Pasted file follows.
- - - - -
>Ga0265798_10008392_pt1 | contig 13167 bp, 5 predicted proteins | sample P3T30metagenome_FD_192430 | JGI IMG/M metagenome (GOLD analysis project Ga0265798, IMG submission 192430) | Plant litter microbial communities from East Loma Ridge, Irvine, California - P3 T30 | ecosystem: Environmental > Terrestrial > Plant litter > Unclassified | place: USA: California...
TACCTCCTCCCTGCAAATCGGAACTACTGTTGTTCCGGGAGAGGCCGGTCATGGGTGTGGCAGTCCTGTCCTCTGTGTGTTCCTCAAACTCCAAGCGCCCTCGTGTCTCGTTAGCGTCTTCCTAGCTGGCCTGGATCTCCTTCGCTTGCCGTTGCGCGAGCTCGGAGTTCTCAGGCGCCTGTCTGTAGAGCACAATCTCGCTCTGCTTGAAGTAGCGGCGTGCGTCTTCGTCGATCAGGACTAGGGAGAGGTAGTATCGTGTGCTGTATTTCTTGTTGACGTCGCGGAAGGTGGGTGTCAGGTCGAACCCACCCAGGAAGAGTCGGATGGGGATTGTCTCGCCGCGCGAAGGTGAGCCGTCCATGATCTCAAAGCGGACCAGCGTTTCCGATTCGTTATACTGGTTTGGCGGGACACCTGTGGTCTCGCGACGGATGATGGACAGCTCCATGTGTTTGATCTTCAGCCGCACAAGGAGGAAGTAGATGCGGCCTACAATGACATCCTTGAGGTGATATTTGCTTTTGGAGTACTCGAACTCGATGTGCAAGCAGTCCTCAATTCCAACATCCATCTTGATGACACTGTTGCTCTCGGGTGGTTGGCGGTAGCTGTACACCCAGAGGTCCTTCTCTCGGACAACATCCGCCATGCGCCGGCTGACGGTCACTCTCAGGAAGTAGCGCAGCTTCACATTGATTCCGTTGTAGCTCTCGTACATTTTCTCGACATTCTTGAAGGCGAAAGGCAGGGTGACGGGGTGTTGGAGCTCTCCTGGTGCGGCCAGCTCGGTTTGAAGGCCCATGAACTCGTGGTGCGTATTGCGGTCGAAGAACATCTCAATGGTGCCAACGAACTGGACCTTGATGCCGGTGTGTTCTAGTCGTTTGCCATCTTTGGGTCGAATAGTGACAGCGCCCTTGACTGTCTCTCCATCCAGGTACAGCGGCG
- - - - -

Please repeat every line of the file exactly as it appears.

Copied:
>Ga0265798_10008392_pt1 | contig 13167 bp, 5 predicted proteins | sample P3T30metagenome_FD_192430 | JGI IMG/M metagenome (GOLD analysis project Ga0265798, IMG submission 192430) | Plant litter microbial communities from East Loma Ridge, Irvine, California - P3 T30 | ecosystem: Environmental > Terrestrial > Plant litter > Unclassified | place: USA: California...
TACCTCCTCCCTGCAAATCGGAACTACTGTTGTTCCGGGAGAGGCCGGTCATGGGTGTGGCAGTCCTGTCCTCTGTGTGTTCCTCAAACTCCAAGCGCCCTCGTGTCTCGTTAGCGTCTTCCTAGCTGGCCTGGATCTCCTTCGCTTGCCGTTGCGCGAGCTCGGAGTTCTCAGGCGCCTGTCTGTAGAGCACAATCTCGCTCTGCTTGAAGTAGCGGCGTGCGTCTTCGTCGATCAGGACTAGGGAGAGGTAGTATCGTGTGCTGTATTTCTTGTTGACGTCGCGGAAGGTGGGTGTCAGGTCGAACCCACCCAGGAAGAGTCGGATGGGGATTGTCTCGCCGCGCGAAGGTGAGCCGTCCATGATCTCAAAGCGGACCAGCGTTTCCGATTCGTTATACTGGTTTGGCGGGACACCTGTGGTCTCGCGACGGATGATGGACAGCTCCATGTGTTTGATCTTCAGCCGCACAAGGAGGAAGTAGATGCGGCCTACAATGACATCCTTGAGGTGATATTTGCTTTTGGAGTACTCGAACTCGATGTGCAAGCAGTCCTCAATTCCAACATCCATCTTGATGACACTGTTGCTCTCGGGTGGTTGGCGGTAGCTGTACACCCAGAGGTCCTTCTCTCGGACAACATCCGCCATGCGCCGGCTGACGGTCACTCTCAGGAAGTAGCGCAGCTTCACATTGATTCCGTTGTAGCTCTCGTACATTTTCTCGACATTCTTGAAGGCGAAAGGCAGGGTGACGGGGTGTTGGAGCTCTCCTGGTGCGGCCAGCTCGGTTTGAAGGCCCATGAACTCGTGGTGCGTATTGCGGTCGAAGAACATCTCAATGGTGCCAACGAACTGGACCTTGATGCCGGTGTGTTCTAGTCGTTTGCCATCTTTGGGTCGAATAGTGACAGCGCCCTTGACTGTCTCTCCATCCAGGTACAGCGGCG